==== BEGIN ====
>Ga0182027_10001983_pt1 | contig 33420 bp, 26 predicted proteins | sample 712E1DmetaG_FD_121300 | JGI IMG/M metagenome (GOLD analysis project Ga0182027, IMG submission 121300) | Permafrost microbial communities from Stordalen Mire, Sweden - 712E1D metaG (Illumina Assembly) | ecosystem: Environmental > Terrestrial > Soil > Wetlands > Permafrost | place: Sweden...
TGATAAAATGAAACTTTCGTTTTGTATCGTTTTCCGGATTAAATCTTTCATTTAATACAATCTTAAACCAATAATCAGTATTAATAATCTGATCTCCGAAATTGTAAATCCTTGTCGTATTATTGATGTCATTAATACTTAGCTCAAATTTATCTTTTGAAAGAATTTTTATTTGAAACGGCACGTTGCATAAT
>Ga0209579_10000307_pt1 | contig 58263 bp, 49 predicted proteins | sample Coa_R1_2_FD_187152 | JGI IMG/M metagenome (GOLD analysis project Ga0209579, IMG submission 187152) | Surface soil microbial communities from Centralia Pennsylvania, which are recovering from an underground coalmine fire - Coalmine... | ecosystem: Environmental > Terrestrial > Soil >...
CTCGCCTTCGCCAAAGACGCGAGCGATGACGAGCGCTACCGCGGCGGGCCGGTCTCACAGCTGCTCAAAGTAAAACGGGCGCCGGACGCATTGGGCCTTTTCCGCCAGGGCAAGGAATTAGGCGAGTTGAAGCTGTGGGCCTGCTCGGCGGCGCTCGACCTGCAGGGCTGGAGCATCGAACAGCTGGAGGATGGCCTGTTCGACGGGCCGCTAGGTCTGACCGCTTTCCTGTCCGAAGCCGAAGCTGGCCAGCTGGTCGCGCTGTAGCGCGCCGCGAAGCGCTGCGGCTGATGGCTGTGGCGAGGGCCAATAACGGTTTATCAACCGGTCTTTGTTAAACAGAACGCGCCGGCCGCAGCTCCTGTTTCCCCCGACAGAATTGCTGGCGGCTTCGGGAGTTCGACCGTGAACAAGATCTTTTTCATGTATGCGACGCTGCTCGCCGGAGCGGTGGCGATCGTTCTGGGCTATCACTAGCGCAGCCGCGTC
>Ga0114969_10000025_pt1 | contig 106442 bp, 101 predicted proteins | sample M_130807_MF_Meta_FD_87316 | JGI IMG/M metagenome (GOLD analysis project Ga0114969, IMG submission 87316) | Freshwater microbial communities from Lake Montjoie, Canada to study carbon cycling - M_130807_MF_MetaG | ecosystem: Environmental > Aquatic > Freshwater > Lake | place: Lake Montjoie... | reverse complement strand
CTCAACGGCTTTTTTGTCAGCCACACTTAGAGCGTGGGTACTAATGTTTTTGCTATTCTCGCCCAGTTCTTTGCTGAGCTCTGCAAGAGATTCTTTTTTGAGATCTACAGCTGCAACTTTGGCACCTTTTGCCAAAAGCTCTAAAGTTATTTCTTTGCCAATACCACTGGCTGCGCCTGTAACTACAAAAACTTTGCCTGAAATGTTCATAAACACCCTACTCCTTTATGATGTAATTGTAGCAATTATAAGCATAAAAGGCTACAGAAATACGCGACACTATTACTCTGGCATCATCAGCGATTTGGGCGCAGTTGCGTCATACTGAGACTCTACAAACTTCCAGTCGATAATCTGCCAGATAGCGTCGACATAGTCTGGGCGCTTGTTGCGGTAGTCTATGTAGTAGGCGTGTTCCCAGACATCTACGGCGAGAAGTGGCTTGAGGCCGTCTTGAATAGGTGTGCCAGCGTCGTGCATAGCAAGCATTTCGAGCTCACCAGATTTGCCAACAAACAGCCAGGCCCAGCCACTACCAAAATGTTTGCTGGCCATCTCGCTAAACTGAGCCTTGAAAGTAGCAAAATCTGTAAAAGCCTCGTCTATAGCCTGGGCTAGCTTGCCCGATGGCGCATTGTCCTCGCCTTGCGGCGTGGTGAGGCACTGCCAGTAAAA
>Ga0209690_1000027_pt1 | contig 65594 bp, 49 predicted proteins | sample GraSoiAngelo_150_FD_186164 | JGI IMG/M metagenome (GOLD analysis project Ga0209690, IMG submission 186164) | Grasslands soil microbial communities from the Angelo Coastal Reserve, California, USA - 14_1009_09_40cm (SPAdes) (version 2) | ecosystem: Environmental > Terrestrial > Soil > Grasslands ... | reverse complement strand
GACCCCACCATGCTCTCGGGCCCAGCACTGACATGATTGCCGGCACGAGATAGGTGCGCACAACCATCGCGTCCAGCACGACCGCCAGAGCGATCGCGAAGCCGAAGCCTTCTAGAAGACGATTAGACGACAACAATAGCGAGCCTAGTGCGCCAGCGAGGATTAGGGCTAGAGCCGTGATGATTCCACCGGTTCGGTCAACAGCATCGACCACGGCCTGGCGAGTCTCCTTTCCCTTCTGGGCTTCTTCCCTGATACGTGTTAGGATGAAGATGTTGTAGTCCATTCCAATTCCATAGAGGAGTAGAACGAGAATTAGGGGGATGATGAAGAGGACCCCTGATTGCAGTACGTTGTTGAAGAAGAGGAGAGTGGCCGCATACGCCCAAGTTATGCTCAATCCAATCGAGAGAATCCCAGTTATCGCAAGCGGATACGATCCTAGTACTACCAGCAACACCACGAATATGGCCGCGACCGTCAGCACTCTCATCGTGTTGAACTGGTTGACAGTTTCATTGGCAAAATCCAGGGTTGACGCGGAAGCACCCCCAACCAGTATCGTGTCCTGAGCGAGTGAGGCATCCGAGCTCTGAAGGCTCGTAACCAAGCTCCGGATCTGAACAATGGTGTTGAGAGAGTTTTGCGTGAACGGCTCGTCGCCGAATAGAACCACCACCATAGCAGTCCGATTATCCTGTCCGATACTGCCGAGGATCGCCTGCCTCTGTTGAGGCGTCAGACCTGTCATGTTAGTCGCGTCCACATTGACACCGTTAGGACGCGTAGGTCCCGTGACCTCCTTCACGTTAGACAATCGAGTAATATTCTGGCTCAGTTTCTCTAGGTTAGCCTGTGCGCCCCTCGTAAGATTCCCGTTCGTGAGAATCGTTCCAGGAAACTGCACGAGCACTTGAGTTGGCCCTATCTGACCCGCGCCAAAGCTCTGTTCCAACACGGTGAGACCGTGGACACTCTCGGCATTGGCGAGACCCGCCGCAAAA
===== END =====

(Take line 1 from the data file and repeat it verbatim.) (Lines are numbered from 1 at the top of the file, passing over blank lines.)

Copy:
>Ga0182027_10001983_pt1 | contig 33420 bp, 26 predicted proteins | sample 712E1DmetaG_FD_121300 | JGI IMG/M metagenome (GOLD analysis project Ga0182027, IMG submission 121300) | Permafrost microbial communities from Stordalen Mire, Sweden - 712E1D metaG (Illumina Assembly) | ecosystem: Environmental > Terrestrial > Soil > Wetlands > Permafrost | place: Sweden...